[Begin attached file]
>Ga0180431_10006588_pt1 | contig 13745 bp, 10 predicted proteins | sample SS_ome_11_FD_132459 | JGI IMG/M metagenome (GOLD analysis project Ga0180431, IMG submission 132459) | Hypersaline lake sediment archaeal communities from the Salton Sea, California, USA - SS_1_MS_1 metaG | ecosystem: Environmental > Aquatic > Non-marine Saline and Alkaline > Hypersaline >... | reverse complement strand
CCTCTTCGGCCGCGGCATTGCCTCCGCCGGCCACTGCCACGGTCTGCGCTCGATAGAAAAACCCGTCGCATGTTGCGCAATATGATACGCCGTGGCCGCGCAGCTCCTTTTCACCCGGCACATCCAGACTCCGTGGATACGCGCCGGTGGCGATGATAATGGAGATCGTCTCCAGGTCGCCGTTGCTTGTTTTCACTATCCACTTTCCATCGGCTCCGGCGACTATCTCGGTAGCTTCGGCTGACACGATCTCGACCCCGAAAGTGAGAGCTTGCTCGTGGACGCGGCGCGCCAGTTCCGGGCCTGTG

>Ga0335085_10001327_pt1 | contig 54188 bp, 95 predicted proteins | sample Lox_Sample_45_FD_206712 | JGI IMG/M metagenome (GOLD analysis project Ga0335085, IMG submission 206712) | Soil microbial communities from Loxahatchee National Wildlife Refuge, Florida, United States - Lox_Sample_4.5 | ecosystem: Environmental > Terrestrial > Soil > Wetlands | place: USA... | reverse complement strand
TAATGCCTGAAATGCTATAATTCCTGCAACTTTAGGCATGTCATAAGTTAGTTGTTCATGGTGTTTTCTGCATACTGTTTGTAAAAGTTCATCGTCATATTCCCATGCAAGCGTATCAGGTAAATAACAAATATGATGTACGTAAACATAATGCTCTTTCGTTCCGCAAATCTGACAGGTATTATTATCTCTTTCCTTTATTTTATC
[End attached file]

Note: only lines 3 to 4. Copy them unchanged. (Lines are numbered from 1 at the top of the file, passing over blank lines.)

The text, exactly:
>Ga0335085_10001327_pt1 | contig 54188 bp, 95 predicted proteins | sample Lox_Sample_45_FD_206712 | JGI IMG/M metagenome (GOLD analysis project Ga0335085, IMG submission 206712) | Soil microbial communities from Loxahatchee National Wildlife Refuge, Florida, United States - Lox_Sample_4.5 | ecosystem: Environmental > Terrestrial > Soil > Wetlands | place: USA... | reverse complement strand
TAATGCCTGAAATGCTATAATTCCTGCAACTTTAGGCATGTCATAAGTTAGTTGTTCATGGTGTTTTCTGCATACTGTTTGTAAAAGTTCATCGTCATATTCCCATGCAAGCGTATCAGGTAAATAACAAATATGATGTACGTAAACATAATGCTCTTTCGTTCCGCAAATCTGACAGGTATTATTATCTCTTTCCTTTATTTTATC